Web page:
Dear Rock Stacker(s)
Let me start out by saying what a HUGE fan I am of your work! I've been admiring it for years now; everywhere I go in Door County. Everywhere.
One of the distinguishing features of Door County are its nearly 300 miles of beautiful shoreline. Much of that shoreline is covered in tons upon tons of high quality shale, limestone and sandstone just BEGGING to be stacked! As one who enjoyed many an afternoon with the ol' Lincoln Log set back in the day, I can understand where you get your passion and enthusiasm.
But there's a problem. It's relatively minor, really, but something of which I'm sure you'd want to be made aware. I know I would if I were in your shoes. So here it is… let's just rip it off like a band aid and get it over with. It's your choice of location. That's right, L-O-C-A-T-I-O-N.
Here's an example.
Magnificent! A true masterpiece in every sense. One can appreciate with just a passing glance the attention to detail in not only balancing each rock, but also selecting every individual piece for its unique properties. Breathtaking really. So what's the problem?
Well there's your problem! You have this big ugly lighthouse detracting from your art! As a consumer of your craft, no matter how hard I try to ignore that giant eyesore, I simply cannot do it. For me, it ruins the whole experience. I even went so far as to contact the GSA to inquire about its possible removal, but unfortunately they gave me some run around about nautical safety or some such nonsense.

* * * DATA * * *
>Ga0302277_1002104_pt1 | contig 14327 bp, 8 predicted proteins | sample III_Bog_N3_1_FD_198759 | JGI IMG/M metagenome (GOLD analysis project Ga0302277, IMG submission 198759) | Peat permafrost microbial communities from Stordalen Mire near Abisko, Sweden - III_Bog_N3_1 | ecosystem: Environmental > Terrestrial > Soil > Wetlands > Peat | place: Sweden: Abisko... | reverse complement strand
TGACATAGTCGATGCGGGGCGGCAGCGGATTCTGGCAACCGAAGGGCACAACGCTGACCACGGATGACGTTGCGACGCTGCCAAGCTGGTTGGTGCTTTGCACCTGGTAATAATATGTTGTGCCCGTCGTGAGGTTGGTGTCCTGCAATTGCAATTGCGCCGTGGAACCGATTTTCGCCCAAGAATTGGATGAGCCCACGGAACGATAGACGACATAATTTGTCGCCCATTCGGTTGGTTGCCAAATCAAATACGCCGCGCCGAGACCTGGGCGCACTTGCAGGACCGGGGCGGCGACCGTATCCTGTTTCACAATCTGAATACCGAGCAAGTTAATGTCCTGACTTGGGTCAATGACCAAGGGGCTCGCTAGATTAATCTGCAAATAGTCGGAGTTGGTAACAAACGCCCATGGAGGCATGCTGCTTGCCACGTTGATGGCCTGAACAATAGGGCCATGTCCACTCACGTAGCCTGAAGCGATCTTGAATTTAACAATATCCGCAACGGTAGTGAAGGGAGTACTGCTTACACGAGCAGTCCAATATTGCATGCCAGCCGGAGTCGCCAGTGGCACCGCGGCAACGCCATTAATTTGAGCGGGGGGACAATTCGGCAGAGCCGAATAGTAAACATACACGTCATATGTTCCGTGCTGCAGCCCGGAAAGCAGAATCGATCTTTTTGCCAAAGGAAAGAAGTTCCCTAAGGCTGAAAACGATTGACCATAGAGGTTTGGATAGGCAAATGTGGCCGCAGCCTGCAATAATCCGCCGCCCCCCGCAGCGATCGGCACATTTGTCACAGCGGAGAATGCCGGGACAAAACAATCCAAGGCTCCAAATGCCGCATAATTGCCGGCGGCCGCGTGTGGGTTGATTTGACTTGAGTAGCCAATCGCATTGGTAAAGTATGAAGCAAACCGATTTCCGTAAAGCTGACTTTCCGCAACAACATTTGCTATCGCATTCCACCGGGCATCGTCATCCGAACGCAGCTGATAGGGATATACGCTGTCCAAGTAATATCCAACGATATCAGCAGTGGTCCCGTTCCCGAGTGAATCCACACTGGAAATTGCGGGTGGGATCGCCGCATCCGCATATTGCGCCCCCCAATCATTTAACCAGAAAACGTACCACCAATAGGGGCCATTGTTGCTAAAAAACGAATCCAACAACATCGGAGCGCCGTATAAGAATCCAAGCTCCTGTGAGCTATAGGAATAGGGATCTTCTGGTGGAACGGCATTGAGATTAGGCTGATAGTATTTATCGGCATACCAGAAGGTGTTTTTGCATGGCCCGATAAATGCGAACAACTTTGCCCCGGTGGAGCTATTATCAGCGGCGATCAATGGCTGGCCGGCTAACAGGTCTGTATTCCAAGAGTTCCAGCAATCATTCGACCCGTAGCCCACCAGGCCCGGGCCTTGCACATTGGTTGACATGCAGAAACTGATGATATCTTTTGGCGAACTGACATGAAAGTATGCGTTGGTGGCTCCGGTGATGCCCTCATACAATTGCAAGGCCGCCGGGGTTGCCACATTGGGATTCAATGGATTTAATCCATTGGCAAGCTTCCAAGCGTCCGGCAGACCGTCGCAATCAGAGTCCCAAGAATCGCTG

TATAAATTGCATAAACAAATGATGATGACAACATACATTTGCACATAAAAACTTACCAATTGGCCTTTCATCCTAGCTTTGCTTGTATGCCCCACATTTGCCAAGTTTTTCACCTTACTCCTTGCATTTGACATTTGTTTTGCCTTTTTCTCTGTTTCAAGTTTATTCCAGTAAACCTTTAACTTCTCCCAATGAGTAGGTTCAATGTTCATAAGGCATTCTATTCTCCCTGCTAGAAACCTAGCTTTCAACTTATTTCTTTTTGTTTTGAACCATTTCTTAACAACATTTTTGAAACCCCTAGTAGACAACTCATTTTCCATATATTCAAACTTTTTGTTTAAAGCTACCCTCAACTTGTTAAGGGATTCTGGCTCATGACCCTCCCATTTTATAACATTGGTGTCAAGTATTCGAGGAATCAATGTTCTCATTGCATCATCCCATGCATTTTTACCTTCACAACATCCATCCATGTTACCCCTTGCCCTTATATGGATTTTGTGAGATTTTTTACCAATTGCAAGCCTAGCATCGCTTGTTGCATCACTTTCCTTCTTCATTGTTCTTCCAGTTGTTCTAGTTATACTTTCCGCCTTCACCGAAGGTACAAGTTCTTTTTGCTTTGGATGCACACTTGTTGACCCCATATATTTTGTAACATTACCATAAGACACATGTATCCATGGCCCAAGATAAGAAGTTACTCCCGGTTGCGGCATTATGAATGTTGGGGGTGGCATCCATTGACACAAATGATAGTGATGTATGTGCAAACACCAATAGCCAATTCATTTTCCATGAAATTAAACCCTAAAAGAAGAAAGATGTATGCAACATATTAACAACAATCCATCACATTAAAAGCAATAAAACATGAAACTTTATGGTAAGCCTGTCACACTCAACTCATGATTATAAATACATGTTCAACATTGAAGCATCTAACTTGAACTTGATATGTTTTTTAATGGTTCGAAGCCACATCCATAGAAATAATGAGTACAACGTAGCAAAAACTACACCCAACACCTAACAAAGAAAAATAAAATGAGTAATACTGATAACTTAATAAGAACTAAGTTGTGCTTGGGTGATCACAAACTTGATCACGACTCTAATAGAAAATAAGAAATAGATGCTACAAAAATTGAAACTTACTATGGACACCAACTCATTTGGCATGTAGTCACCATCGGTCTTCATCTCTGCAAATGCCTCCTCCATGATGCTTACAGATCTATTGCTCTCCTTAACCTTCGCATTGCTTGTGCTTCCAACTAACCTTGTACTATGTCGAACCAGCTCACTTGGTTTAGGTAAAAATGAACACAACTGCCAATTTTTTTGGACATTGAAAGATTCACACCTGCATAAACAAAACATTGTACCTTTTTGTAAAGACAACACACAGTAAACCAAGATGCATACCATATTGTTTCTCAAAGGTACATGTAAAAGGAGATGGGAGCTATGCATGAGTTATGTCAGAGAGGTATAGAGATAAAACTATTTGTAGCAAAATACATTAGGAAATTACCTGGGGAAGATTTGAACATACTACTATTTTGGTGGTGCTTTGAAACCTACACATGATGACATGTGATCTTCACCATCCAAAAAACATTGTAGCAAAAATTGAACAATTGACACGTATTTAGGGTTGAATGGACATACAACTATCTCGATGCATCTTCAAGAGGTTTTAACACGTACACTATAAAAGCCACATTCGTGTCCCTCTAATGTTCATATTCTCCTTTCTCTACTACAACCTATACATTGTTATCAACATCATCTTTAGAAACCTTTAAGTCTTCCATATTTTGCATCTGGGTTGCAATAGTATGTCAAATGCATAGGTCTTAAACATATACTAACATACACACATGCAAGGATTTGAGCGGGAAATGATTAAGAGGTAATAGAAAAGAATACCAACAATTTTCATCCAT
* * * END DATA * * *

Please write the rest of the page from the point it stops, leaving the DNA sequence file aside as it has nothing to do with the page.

Because I understand how difficult it can be to remove yourself from your passion, I thought I'd recommend this short list of Door County locations you may consider avoiding. In total, there's probably only 10 or 20 miles of shoreline in the whole list so there's still plenty of room to work. Here it goes.
- Cana Island Lighthouse
- Cave Point
- Eagle Bluff
- Europe Lake
- Isle View Park
- Porcupine Road
- Tennison Bay (or any other Peninsula State Park venue)
- Toft's Point
This isn't an all inclusive list, but you get the idea. Try to avoid those places where people had the audacity to soil the landscape with some unnecessary structure or Mother Nature hacked together some unusual landscape. They're just bad news for those of us trying to get the most enjoyment from your work.
May you never run out of rock.